INVESTMENT advisors and stock brokers often use the phrase “climbing a wall of worry,” an image meant to encourage investors by noting that investing in the future can still be worthwhile, even when that future looks grim.
It might further be worth noting that the future has always looked grim. From Moses’ predictions of Egypt’s famine in Biblical antiquity to short sellers on today’s stock market and ecological prognostications of climatic Armageddon, there has always been plenty of bad news for those who recognize it when they see it.
(Those familiar with my writing know that one of my traits is my own mordant perception of imagined future possibilities – eco-collapse of various sorts, pipeline ruptures, hideous forms of social injustice including racism and warfare, economic malfunction based on corruption, resource limits, etc – there are plenty of options to choose from.)
While I can’t realistically disown such possibilities or even likelihoods, there are some reasons for optimism, as well. Our cup is at least half full just now, and despite threats on many horizons, we might do well at least sometimes to heed the advice of ancient Persian poet Omar Khayyam: “Unborn tomorrow and dead yesterday – why fret about them if today be sweet?” There’s still wine on the rack.
But there is also argument to be made for thinking about the future, and acting responsibly. As the Islamic aphorism argues, “Trust in God, but tie your camel.” So what positives are being created and perceived these days?
Millions of people are making daily efforts to address and enhance our problematic future. From the microcosms of individual choices to the policies and actions of corporations and governments, plenty is happening.
I’ve noticed a lot more bikes on Terrace roads recently, and not simply because we finally have favourable weather. Citizens from toddlers to senior citizens are visible pedaling around the community. Getting cars off the street is a good thing: fewer greenhouse gases, less noise, less threat of serious physical accidents, less air pollution, as well as the benefits of healthful exercise. Let’s get pedaling! Shoppers are beginning to get the hang of carrying reusable bags with them, particularly to the supermarket. We’re simply wasting less plastic.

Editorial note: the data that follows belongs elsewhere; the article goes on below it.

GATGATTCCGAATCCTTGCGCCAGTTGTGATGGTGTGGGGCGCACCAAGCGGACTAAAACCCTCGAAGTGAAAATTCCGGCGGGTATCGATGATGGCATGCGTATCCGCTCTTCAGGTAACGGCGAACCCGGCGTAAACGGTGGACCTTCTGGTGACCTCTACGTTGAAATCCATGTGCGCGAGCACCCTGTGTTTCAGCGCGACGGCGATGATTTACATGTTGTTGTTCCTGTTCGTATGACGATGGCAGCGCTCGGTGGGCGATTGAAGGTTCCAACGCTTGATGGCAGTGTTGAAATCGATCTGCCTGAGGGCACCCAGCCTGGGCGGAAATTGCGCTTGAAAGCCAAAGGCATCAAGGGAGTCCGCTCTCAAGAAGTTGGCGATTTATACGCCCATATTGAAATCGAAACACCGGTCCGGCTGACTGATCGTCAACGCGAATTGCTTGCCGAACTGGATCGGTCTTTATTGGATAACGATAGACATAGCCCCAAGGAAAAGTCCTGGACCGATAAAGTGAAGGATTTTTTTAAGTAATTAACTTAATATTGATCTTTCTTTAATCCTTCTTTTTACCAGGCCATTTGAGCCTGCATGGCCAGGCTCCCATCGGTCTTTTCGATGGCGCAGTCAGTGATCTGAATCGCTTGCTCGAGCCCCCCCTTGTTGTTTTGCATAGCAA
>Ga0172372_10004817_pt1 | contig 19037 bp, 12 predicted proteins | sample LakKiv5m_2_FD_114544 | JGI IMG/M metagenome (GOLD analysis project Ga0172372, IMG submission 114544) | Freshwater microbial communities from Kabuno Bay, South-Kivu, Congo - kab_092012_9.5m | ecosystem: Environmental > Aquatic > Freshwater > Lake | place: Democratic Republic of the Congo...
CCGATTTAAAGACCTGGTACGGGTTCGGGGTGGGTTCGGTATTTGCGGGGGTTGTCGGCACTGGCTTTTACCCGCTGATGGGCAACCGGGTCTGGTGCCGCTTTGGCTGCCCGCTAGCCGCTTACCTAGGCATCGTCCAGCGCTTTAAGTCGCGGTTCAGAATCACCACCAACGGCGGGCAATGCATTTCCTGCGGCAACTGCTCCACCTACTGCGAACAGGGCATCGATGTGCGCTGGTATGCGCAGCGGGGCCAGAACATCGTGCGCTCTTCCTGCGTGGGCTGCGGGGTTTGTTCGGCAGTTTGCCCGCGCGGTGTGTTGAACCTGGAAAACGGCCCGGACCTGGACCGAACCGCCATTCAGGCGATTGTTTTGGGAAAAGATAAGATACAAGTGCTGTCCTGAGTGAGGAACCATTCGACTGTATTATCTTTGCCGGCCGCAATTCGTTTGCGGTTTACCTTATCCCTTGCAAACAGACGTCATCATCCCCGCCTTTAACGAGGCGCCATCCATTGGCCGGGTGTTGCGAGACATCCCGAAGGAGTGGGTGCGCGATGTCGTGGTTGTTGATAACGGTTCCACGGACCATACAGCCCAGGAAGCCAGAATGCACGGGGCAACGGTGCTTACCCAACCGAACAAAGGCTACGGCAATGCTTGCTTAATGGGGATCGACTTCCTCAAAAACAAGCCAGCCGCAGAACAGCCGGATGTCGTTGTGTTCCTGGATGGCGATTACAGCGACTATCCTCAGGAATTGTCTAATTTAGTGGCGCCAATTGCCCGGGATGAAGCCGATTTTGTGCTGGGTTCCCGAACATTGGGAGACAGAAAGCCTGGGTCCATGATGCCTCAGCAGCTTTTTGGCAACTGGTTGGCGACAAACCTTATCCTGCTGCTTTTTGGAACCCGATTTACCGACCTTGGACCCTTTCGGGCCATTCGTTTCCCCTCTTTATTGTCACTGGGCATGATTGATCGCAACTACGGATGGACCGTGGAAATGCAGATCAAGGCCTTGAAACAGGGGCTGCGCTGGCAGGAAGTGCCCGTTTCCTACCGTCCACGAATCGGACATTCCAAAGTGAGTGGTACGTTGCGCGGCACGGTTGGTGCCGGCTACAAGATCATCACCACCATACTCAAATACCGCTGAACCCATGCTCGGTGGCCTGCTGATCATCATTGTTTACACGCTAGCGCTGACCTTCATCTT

Communities are planning how to increase their resilience. Resilient Communities Canada is a non-profit society and registered charity dedicated to fostering sustainable community development, to enhancing local economies and food security, and to educating the public about climate change and energy issues. The organization, party of a much larger global network of resiliency organizations, is based in Abbotsford.
Resilient communities are better prepared for unexpected “crashes:” energy shortages, earthquakes, climate emergencies, fuel shortages, flooding, etc. (Check out www.resilientcommunitiescanada.com for links to everything from food security to peak oil, including recommended reads and recommended videos.)
Various foundations and citizen groups are actively pursuing better knowledge of how to cope with projected future problems. The Trottier Energy Futures Project is part of a series of investigations into how Canada can remain prosperous while making the transition to a sustainable, low-carbon energy future. By their overview, contrary to the hysteria generated by the fossil fuel industry, we can make this transition reasonably painlessly, generating employment and new industry as we proceed.
Globally, entrepreneurs recognize that our dilemmas will handsomely reward any new processes that can help limit the current damage we are suffering from too much atmospheric CO2 and that can wean us from our fossil fuel dependency. One idea is to use solar power to add energy to natural gas, making it 20 per cent more powerful. A doctoral student in Australia recently proposed using nanotechnology to create solar paint, a surface coating that acts as a photovoltaic generator.
Corporations are struggling with every means possible to limit waste. Www.environmentalleader.com sports daily stories of corporations increasingly pursuing “triple bottom line” policies and working to save energy.
Even some governments are getting with the program: Australia has a Minister for Climate Change and Energy Efficiency. Based on favorable government policies, Germany is getting about a quarter of its energy from renewables today, a huge step forward.
We can do it, too. Let’s.
Retired English teacher Al Lehmann lives in Terrace, B.C.